Regarding Brandon Sanderson’s works, I am a crossover reader. After hearing Brandon at LTUE a couple of years ago, I kept an eye out for Elantris and enjoyed reading it when it came out.

    Later, I saw the first Alcatraz book at my local library and checked that out. Although I’m an adult, I laughed all the way through this “middle grade” story.

    If I like an author, I tend to seek out other works by that author, even if they are in another genre. But then, I also read across a lot of genres in general.

  13. @cornan

    If you had listened to this before in your browser you’ll have to clear your cache. If this is via a download let me know.

  14. If I like an author, I tend to seek out other works by that author, even if they are in another genre. But then, I also read across a lot of genres in general.

    I’m in the same boat. However, even Brandon admits he isn’t getting a lot of cross-over, ie Alcatraz is selling mostly to a different audience, not so well with his Elantris audience. But that isn’t necessarily a bad thing. It sets up two fairly independent streams of work.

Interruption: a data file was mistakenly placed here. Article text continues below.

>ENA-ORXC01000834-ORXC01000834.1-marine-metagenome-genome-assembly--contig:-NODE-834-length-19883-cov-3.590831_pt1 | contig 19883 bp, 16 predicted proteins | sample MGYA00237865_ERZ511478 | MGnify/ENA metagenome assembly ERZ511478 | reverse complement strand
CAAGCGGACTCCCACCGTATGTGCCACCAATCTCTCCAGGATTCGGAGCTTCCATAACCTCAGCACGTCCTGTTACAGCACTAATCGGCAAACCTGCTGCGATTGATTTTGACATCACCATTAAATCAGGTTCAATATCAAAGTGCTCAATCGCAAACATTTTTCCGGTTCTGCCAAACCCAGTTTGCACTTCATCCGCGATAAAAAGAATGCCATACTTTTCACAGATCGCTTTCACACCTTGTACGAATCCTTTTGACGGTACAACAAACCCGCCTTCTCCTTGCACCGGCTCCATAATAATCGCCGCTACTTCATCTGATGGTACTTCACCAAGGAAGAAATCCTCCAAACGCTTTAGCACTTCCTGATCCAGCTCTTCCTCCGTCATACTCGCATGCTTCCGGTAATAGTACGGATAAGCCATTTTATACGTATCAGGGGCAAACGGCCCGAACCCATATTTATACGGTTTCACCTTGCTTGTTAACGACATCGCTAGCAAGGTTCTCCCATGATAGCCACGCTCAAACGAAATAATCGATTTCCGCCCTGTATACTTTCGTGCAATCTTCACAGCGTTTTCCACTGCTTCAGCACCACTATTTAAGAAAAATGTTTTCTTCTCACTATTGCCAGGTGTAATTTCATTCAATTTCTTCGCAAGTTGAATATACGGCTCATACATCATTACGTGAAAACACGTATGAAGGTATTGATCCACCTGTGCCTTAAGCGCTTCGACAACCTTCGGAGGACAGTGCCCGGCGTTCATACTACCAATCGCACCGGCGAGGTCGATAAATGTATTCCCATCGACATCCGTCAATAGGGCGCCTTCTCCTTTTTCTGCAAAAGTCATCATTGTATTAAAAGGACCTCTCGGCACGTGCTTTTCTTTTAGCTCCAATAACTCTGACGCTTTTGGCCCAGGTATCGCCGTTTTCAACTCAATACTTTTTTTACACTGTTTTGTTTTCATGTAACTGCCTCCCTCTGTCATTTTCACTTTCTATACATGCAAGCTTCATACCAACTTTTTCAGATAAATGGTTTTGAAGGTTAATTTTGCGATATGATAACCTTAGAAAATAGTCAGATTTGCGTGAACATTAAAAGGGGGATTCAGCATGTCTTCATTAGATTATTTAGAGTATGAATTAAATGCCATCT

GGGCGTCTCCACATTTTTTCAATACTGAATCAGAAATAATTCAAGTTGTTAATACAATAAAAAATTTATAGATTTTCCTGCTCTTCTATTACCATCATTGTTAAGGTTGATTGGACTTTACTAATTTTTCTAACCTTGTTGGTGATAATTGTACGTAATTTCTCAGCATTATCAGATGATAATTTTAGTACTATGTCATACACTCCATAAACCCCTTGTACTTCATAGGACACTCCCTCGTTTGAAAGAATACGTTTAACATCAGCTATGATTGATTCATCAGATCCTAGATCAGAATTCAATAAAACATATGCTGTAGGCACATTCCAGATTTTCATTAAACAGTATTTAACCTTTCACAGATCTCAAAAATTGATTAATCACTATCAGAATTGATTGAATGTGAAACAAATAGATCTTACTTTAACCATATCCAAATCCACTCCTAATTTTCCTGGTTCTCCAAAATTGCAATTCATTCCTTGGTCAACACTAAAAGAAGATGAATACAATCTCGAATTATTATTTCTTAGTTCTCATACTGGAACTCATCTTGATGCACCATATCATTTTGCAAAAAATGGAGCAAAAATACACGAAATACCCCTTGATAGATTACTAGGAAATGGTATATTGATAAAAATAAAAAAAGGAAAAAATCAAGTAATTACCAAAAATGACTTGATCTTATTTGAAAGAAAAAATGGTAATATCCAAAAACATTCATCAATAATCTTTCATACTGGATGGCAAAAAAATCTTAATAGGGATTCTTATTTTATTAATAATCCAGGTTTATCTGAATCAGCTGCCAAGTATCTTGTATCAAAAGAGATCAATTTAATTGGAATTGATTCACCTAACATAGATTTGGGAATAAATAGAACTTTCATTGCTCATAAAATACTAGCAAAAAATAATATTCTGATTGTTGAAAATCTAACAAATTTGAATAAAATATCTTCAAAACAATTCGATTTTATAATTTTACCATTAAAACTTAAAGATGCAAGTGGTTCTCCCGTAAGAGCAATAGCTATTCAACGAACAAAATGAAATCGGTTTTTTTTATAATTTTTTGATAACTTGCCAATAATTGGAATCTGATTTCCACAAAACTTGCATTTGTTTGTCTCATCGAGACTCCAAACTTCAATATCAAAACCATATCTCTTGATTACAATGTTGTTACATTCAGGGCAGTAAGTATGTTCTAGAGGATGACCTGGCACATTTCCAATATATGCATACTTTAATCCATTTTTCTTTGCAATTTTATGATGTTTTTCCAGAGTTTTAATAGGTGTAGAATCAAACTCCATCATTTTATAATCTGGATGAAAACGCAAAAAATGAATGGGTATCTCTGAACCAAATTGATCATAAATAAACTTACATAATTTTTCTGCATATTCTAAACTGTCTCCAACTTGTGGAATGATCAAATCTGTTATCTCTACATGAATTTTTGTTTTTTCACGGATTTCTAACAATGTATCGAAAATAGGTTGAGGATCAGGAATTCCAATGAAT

I think one of the best way for a writer NOT to brand him/herself by a series is to do everything in his/her power NOT to write a series one after the other.

    I think this is accurate. However, doing that can also affect sales and readership. There have been a few houses in the last few years who have done relatively quick releases in a series, separated only by a few months instead of a year or more. And it seems to have boosted their readership dramatically. Tor is going to try that with Ken Scholes whose LAMENTATION was just released in February. I believe Tor will be trying that with our own Dan Wells too.

    For me, if I had to choose between more readers vs. more genres, I’d choose more readers and then deal with the genre problems later. I say this because getting more readers would, hopefully, lead to more $, which would give me more time to spend on writing, which would then allow me time to write the books in the other genres. If I can write one book in 2-4 months that pays the bills for the year, that gives me most of the year to satisfy my need for variety. Of course, that’s my preference. Ultimately, a writer must write from passion, and that may lead to choices that don’t follow tidy marketing programs.

  15. Patricia McKillip: Complex mythic story arcs interwoven with prosaic life of characters deep enough you will miss them when the book is over. All tied together (with varying degrees of clarity) at the end.

  16. Brandon’s easy. He has two brands: Wheel of Time finisher and cool magic system guy.